The upcoming Apple VR and mixed reality headset may have an interesting feature, according to analyst Ming-Chi Kuo (via 9to5Mac). Kuo claims the headset will be able to track eye movement, blinking, and may even include biometric iris recognition.
Those sound like features pulled straight out of a sci-fi novel, but they’re not as crazy as you might thinks. Especially not for a headset that’s set to as advanced as Apple’s.
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Apple’s VR and mixed reality headset is already tipped to come with a number of external sensors. Rumors claim those are built to handle see-through AR capabilities, body tracking and obstacle detection. The headset is also set to feature LiDAR, which will boost the accuracy of the AR features.
But Apple clearly isn’t stopping there. Kuo claims that the Apple headset will feature “sophisticated” eye tracking, which will be able to detect exactly where users are looking and whether they’re blinking. This could take the place of handheld controllers.
Kuo also mentions the iris recognition feature, which will reportedly function as an equivalent to Face ID and identify the headset’s user automatically. The iris recognition could also help authenticate payments through the App Store and other purchases, though Kuo is not certain if this feature will be ready in time.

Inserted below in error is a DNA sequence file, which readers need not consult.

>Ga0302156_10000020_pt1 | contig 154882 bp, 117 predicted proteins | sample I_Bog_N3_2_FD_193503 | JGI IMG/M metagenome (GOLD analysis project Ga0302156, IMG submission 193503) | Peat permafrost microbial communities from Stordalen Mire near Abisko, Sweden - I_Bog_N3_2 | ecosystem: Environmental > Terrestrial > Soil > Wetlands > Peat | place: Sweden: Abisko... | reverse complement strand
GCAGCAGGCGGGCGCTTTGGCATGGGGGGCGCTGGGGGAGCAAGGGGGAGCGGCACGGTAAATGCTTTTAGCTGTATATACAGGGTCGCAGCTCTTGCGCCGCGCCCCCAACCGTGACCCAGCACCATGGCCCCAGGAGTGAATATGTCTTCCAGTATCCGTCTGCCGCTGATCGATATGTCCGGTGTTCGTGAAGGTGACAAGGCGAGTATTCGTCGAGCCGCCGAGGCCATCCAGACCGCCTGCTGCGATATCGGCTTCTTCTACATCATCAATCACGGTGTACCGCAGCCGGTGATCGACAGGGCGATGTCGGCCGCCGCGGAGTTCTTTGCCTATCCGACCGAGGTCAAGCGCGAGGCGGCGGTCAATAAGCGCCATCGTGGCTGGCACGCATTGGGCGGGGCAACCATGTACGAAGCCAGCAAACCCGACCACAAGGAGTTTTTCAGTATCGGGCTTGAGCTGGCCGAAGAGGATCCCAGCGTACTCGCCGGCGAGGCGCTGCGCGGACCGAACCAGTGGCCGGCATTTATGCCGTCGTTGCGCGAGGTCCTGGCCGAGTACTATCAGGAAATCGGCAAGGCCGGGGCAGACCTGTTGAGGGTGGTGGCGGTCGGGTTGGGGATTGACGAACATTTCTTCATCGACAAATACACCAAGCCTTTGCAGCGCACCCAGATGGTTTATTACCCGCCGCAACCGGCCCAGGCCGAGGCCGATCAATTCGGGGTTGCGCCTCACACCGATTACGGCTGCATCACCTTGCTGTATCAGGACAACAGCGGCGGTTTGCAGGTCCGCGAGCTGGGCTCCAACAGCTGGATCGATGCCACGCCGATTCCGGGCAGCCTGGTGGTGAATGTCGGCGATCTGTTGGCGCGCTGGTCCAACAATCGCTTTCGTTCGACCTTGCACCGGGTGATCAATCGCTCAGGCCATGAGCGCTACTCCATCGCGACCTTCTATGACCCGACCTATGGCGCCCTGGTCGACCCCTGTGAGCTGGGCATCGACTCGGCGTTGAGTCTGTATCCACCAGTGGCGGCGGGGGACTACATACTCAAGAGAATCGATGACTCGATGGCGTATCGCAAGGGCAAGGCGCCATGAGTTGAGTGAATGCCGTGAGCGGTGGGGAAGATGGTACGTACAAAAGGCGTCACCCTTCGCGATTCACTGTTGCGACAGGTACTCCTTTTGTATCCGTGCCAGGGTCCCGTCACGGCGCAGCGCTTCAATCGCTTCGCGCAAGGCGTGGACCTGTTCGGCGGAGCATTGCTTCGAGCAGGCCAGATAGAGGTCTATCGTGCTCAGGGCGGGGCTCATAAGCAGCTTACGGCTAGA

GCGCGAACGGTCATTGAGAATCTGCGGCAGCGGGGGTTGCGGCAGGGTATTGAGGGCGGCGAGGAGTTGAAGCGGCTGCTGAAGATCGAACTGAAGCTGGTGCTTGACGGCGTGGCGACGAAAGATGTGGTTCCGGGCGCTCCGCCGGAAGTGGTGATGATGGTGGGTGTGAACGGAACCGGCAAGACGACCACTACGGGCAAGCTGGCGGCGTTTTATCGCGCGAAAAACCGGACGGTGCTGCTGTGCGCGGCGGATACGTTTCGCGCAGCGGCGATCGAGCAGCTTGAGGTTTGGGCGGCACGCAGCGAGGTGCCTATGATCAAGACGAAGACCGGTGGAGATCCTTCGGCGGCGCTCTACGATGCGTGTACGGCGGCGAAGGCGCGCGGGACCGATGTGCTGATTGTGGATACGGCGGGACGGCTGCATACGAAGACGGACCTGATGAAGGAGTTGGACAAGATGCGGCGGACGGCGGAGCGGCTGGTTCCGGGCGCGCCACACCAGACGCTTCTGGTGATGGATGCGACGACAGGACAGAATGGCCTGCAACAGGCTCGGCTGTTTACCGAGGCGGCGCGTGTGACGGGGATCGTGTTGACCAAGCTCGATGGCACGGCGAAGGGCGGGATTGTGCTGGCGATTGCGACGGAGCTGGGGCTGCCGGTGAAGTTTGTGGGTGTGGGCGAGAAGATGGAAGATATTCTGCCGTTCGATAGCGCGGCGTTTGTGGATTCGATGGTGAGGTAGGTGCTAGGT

None of these things are actually new, of course. Eye tracking has been a feature on certain high-end VR headsets, like the HTC Vive Pro, for some time. As for iris recognition, that was a feature on Samsung flagships for several years — starting with the Samsung Galaxy Note 7. It's all in how Apple plans to use these technologies.
What's so good about eye tracking?
Past reports have claimed Apple is working on designing its mixed reality headset to be powerful, but also light and comfortable. Those two things rarely mix in a headset, but eye tracking can help facilitate this in its own way.
If a headset can tell exactly where a user is looking, then everything else on screen is of little consequence. That means the headset could dynamically scale down the resolution and quality of everything you’re not focussed on. That way the headset doesn’t waste CPU and GPU resources on something a user isn’t going to see.
Plus, rendering an entire display at the same time takes up a lot of computing power. This is especially true if the Apple headset will be offering an 8K display. The smaller the area, the less computing power you need, and that means Apple can get away with using less powerful components.
Plus, by not overworking the CPU and GPU on display elements that aren’t going to be seen, it reduces power consumption and heat generation. That means Apple can also use a smaller battery and cooling system, which will help reduce the overall weight of the headset.
The Apple VR and mixed reality headset is expected to arrive in mid-2022, and reports claim it may cost either $1,000 or $3,000. Either way, it’s designed to be an ultra-premium headset with AR pass capabilities, and will act as the precursor to the hi-tech AR Apple Glasses.
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Tom is the Tom's Guide's UK Phones Editor, tackling the latest smartphone news and vocally expressing his opinions about upcoming features or changes. It's long way from his days as editor of Gizmodo UK, when pretty much everything was on the table. He’s usually found trying to squeeze another giant Lego set onto the shelf, draining very large cups of coffee, or complaining about how terrible his Smart TV is.